Research Targets Treatment of Genetically Related Neurological Diseases
The treatment of epilepsy and other genetically related neurological diseases could benefit from fundamental research in the lab of Professor Michael Hoppa at Dartmouth College. These disorders are known to be associated with faulty signaling – synaptic dysfunction – in the complex networks of neurons that make up the brain. He states, “We study how genetic disorders impact the action potential (AP) and the associated chemical release that are the basic signaling mechanisms for all neurons. We are performing detailed interrogation of this at sub-micron spatial resolution and with temporal resolution far less than a millisecond.” The spatial resolution enables AP events to be followed in small (<200 nm diameter) axons as well as in other sub-cellular components. They hope their insights may lead to improved treatments and outcomes.
Michael explains that his group utilizes molecular biology to manipulate the genes for these disorders, as well as physiology and pharmacology in combination with optogenetics and quantitative fluorescent microscopy. An important tool is the use of fluorescent voltage indicators of the rhodopsin type to directly target the fundamental signal – the AP – rather than following a slower secondary signal like calcium fluorescence. The quality of their data is highly dependent on the performance of the lasers used for excitation and imaging of the indicators and other probes used in their work. They need several laser wavelengths to selectively excite various probes in their studies. Michael adds, “We are always chasing signal-to-noise, i.e., photons, which means we need between 50 and 150 milliwatts depending on the particular probe brightness.”
At the start of this work Michael needed a 637 nm laser with 150 mW of power. He surveyed several lasers before selecting a Coherent OBIS citing several reasons for this choice, “A key requirement in much of our work is a laser with high-speed analog modulation and very stable output characteristics. The OBIS laser was the only one we tried that delivered undetectable delay times and completely stable power during pulsing.” He explains this was needed because the voltage indicators have a fast response of just a few hundred microseconds. So his team needs fast modulation with fast rise and fall times to exploit this temporal resolution and see the temporal details of how the AP is sculpted, which turn out to be quite important. And the short (e.g., 400 µs) square pulses importantly also minimize the total amount of light that the excised live neurons are exposed to. (He says that an early surprise in their work was just how quickly mammalian cerebral neurons die when exposed to any kind of continuous light exposure. Of course, they normally live in complete darkness inside the skull.)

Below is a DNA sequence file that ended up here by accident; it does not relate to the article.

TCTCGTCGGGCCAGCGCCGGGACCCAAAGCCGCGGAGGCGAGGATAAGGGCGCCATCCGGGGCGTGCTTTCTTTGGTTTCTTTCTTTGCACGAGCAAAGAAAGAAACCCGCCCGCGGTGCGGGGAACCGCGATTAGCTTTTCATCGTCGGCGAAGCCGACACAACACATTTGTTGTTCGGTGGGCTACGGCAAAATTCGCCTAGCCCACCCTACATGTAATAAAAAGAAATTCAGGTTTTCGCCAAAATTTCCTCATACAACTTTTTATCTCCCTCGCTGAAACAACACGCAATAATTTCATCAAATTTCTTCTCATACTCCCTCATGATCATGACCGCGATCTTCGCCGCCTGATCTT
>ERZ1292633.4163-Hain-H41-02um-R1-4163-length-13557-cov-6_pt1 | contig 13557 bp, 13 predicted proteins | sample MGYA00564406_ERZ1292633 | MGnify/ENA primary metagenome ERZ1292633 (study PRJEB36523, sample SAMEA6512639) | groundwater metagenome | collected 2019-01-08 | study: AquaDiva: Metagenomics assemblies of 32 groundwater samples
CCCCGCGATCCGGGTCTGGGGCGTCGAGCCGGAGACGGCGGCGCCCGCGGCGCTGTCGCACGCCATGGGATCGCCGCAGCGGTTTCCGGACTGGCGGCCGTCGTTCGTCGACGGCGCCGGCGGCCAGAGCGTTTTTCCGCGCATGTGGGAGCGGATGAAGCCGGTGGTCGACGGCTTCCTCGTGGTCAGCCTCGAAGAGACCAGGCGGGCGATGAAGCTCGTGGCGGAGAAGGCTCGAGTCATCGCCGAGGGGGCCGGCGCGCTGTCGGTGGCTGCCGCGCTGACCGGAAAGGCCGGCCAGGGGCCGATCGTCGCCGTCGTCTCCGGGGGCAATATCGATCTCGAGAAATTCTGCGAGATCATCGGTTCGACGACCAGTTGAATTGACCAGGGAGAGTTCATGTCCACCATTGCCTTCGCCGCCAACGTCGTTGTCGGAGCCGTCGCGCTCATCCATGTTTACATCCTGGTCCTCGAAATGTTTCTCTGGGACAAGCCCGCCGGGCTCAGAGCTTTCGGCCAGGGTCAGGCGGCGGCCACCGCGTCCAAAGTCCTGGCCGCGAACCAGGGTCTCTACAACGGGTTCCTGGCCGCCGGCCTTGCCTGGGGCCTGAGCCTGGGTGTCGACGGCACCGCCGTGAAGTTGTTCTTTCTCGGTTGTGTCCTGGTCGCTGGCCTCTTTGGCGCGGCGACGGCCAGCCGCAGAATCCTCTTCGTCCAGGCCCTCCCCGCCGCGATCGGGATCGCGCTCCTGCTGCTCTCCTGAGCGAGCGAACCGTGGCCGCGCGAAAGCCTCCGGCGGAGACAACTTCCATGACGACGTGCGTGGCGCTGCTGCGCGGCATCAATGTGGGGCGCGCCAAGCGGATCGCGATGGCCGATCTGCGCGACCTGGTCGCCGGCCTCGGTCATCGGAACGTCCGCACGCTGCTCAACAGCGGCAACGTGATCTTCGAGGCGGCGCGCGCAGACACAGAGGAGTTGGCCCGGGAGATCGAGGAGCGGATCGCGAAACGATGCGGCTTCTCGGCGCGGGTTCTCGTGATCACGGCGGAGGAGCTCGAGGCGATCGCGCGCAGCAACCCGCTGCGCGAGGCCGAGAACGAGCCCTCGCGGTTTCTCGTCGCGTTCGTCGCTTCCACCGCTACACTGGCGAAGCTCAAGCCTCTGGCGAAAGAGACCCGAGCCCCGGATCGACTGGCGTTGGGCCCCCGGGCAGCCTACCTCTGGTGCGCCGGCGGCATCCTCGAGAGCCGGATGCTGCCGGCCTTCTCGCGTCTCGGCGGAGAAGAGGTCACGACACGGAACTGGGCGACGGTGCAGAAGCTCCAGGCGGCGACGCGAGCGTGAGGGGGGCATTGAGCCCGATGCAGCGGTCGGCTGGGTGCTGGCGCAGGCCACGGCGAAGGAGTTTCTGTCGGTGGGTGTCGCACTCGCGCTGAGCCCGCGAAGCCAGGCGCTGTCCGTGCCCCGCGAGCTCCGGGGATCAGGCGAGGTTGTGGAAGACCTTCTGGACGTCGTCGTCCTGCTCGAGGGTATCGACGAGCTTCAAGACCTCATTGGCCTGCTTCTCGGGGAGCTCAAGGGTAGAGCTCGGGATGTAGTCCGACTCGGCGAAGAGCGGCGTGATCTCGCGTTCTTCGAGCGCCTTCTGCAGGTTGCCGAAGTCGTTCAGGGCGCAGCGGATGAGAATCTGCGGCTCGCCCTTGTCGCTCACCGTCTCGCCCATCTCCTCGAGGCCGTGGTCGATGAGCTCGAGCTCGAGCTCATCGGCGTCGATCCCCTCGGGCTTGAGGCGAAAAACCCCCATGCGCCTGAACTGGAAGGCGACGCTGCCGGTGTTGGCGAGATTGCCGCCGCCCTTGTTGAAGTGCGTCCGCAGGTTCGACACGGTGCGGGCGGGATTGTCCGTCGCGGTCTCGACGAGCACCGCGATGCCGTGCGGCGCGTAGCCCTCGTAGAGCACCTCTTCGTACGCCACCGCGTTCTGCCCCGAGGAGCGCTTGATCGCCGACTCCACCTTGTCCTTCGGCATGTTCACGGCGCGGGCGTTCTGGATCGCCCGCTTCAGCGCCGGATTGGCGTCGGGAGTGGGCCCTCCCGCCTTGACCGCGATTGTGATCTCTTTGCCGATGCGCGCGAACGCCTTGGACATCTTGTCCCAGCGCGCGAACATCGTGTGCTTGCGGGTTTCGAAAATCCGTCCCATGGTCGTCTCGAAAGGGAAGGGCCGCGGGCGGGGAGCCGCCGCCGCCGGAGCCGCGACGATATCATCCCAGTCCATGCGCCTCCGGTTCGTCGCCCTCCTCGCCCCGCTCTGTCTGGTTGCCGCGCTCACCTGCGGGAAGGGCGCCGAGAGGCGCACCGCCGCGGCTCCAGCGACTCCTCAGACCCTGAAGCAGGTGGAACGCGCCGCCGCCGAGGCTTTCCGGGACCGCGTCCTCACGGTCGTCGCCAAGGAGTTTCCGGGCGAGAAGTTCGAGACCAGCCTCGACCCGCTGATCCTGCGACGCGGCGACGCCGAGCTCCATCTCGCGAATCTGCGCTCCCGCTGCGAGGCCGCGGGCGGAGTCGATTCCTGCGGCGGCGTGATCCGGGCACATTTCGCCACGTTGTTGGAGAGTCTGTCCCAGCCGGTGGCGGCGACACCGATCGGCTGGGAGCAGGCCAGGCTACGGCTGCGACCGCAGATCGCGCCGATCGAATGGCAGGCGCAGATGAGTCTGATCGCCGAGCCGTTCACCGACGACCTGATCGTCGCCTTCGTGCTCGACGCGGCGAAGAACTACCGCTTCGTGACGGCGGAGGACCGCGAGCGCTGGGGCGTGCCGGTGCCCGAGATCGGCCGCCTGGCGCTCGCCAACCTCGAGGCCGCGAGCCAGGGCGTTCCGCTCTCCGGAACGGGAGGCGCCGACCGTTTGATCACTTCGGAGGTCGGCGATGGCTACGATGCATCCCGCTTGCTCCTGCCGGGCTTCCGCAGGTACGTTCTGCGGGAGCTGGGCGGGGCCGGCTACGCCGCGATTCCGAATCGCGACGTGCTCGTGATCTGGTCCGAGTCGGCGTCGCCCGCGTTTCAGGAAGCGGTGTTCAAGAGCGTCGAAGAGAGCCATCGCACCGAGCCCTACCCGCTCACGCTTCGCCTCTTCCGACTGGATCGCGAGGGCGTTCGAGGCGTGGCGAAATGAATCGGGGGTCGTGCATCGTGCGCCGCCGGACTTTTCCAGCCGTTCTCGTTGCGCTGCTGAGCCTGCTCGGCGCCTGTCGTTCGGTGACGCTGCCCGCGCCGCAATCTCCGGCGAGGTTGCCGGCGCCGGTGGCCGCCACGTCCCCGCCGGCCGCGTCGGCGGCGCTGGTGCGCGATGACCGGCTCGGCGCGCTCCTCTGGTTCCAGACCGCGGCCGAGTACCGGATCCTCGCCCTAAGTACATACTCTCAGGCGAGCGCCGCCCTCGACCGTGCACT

The neuron stimulation is often initiated with a small platinum electrode. And since 2017 the group has also combined optical methods with patch clamp technology to add another dimension to their data. Altogether the group now has 12 OBIS lasers spanning much of the visible spectrum. How the outputs of several OBIS lasers are combined upstream of the microscope can be seen in a cool video the group has created called Game of Photons. Operation is simple via a touchscreen and single board – triggered by pulses from an Arduino chip that controls all the experimental timing at up to 2000 images/s. Michael also cites the excellent reliability of these lasers with a couple of them now over 7 years old with no performance issues at all.
The Hoppa group has published numerous papers based on these techniques, covering both advances in the methods and probes themselves as well as unraveling new details of the roles of several voltage-gated ion channels. Michael states, “I believe we’ve made good progress in identifying the organization, function, and therapeutic potential for ion channels and their binding partners in the axons and synapses to control the flow of information in the brain.” His research group continues to grow; they are currently recruiting both graduate students and post-docs. The driving force is clearly Michael’s infectious enthusiasm for science, “My idea of a playground has LOTS of lasers, platinum electrodes, tons of neurons and glia, and an abundance of fluorescent proteins.” We are glad that he’s chosen a field with an important potential therapeutic impact and we’re happy that he’s chosen our lasers to be a part of his fun playground.
Figure 1. Michael Hoppa enjoying time with his extended lab family